By Christopher Vogler
In modern times, especially with the advent of cut-up storylines and out-of-sequence timelines, it may be arguable that, as Vogler asserts, "all stories consist of a few common structural elements found universally in myths, fairy tales, dreams, and movies" especially so given the in-depth use of Star Wars as the basis for this proposition. But without doubt mythic story structure is by far and away the most common form of storytelling used in films, TV and books and it is this combination of the philosophy of Joseph Campbell and the psychology of Carl Jung that Vogler sets out to explain.
The foundations of the book are laid upon two ideas; the first is the idea of character archetypes, The Hero, The Mentor, The Threshold Guardian, The Herald, The Shapeshifter, The Shadow, The Ally and The Trickster. These recurring character types appear in the story, each with a distinct function and each exerting some influence on the Hero but importantly they are also facets of the Hero's personality, parts of himself he will have to deal with, and in recognising and overcoming them the hero will complete his own internal arc. The second is the journey itself which comprises 12 distinct waypoints. the Ordinary World, Call to Adventure, Refusal of the Call, Meeting with the Mentor, Crossing the First Threshold, Tests/Allies/Enemies, Approach to the Innermost Cave, The Ordeal, Reward, the Road Back, Resurrection, return with the Elixir - it is in this part of book that Vogler outlines the blueprint for writing using mythic structure.
This is an excellent book for all writers, but, it has to be said, beginning writers in particular. While the metaphor is that of a journey, this does not literally mean that the Hero goes on a journey – although it might, as in Lord of the Rings or The Wizard of Oz – but rather there are several emotional 'places' in the story the Hero must pass through before reaching the final destination. By mapping out these emotional checkpoints and putting these elements of mythic storytelling into an easily accessible and reusable framework Vogler has crafted the consummate template for the rest of us.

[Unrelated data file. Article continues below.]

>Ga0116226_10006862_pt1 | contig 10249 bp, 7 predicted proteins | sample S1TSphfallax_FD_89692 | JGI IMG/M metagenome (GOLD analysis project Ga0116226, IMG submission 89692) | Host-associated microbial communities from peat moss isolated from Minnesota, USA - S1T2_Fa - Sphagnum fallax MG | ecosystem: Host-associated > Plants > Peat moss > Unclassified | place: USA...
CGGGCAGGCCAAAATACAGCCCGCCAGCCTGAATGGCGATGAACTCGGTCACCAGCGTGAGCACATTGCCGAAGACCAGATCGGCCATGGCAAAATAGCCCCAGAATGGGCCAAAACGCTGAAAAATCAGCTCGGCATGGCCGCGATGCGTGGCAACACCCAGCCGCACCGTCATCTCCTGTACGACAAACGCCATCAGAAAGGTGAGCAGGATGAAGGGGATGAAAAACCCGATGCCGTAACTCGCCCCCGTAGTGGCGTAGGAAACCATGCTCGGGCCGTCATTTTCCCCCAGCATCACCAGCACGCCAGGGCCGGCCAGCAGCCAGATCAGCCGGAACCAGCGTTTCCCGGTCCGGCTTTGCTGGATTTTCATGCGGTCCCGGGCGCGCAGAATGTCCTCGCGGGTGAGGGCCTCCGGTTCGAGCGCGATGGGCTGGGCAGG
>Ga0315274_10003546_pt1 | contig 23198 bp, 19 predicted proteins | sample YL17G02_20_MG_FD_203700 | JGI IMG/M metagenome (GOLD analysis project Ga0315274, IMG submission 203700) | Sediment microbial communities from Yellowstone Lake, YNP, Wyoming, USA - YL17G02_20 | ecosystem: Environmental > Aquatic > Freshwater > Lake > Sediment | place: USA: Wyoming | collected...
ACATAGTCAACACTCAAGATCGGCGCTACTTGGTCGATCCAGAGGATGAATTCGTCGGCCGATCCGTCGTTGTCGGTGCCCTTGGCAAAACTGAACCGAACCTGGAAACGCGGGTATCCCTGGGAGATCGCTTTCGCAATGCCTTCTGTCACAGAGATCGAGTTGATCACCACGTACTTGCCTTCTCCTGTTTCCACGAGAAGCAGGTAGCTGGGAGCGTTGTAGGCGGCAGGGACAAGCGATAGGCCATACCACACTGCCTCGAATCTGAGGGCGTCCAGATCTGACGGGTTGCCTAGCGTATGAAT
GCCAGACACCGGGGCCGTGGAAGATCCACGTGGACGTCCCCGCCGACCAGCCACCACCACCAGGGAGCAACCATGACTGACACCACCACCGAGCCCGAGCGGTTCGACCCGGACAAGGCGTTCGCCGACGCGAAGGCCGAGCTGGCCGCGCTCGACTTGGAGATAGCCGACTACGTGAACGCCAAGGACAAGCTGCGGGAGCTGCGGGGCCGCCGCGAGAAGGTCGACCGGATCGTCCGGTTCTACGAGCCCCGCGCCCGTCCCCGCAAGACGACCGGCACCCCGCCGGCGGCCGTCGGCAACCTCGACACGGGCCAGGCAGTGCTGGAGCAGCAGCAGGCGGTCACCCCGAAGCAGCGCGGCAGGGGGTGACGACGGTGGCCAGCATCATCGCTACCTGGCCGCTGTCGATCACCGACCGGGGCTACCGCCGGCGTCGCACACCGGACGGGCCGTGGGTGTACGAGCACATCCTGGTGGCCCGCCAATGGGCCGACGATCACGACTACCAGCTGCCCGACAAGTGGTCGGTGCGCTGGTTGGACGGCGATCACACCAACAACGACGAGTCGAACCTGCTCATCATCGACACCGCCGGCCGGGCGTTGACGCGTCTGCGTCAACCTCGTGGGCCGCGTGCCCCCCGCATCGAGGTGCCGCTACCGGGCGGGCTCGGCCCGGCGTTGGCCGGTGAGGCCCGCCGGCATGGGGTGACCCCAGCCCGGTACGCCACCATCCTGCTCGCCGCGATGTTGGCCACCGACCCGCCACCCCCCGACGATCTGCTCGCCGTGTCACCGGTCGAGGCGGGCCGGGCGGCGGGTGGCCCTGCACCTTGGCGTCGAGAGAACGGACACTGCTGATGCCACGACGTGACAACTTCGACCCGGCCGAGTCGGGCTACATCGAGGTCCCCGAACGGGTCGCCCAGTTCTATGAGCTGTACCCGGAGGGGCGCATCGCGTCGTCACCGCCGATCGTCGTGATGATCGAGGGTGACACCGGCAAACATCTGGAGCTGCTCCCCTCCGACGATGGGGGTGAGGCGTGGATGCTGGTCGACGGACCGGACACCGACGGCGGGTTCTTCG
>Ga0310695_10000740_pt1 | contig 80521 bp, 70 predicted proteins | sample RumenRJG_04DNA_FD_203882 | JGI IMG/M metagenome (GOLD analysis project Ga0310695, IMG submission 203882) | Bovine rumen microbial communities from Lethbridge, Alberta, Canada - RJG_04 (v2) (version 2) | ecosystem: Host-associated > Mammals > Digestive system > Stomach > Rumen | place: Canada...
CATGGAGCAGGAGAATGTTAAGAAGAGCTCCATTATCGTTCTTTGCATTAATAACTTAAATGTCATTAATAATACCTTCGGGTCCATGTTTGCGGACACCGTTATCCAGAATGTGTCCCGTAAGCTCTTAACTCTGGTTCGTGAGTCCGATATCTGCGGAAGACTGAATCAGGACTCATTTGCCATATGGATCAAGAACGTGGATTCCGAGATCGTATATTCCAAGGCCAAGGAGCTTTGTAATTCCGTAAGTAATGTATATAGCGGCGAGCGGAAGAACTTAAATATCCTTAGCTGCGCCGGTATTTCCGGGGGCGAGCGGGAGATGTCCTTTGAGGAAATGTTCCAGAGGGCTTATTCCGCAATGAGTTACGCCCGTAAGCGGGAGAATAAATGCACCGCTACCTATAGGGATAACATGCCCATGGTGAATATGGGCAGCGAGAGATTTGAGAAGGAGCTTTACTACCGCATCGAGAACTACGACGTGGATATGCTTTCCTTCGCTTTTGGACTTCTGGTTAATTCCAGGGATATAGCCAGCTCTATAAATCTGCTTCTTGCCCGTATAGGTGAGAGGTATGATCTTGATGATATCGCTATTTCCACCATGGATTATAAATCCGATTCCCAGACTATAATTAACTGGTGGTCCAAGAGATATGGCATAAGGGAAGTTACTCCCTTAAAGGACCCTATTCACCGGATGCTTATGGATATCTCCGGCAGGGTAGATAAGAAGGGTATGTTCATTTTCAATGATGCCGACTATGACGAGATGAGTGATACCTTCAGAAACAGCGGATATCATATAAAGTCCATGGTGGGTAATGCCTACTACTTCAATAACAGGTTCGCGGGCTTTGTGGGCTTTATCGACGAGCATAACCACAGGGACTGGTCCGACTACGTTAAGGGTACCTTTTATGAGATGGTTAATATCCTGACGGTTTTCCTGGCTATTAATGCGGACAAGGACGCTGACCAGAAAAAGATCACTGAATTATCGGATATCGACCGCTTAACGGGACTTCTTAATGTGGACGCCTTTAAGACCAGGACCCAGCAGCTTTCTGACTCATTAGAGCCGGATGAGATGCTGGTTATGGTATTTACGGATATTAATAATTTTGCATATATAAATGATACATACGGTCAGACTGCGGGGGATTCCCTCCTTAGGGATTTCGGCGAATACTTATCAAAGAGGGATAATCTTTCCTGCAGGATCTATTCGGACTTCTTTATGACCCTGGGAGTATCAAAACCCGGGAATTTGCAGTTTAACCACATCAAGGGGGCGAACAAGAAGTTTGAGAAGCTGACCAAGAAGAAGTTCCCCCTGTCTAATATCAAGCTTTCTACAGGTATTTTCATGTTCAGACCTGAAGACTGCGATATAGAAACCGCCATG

This, the third edition, contains a revised chapter on Star Wars, looking back at the entire epic six-film series with the theme of Father/Son relationships. It also has new illustrations and diagrams that help to deepen the readers understanding of mythic principals and it also contains a new final chapter entitled 'Trust the Path' where Vogler invites the reader to discover themselves through writing by relating a story of how he got lost while hiking – a little self-indulgent maybe but nevertheless interesting.
While Vogler has been criticised in some quarters for creating a template that makes films formulaic, it's down to the individual to use this template as a guide to story structure rather than become a slave to it. What Vogler has given us is a practical manual, one that beginners can use to get themselves a head start down the road and experienced writers can return to when they've strayed from the path and things are not going according to plan, and with that in mind I strongly suggest that if you write then you should have this book on your shelf.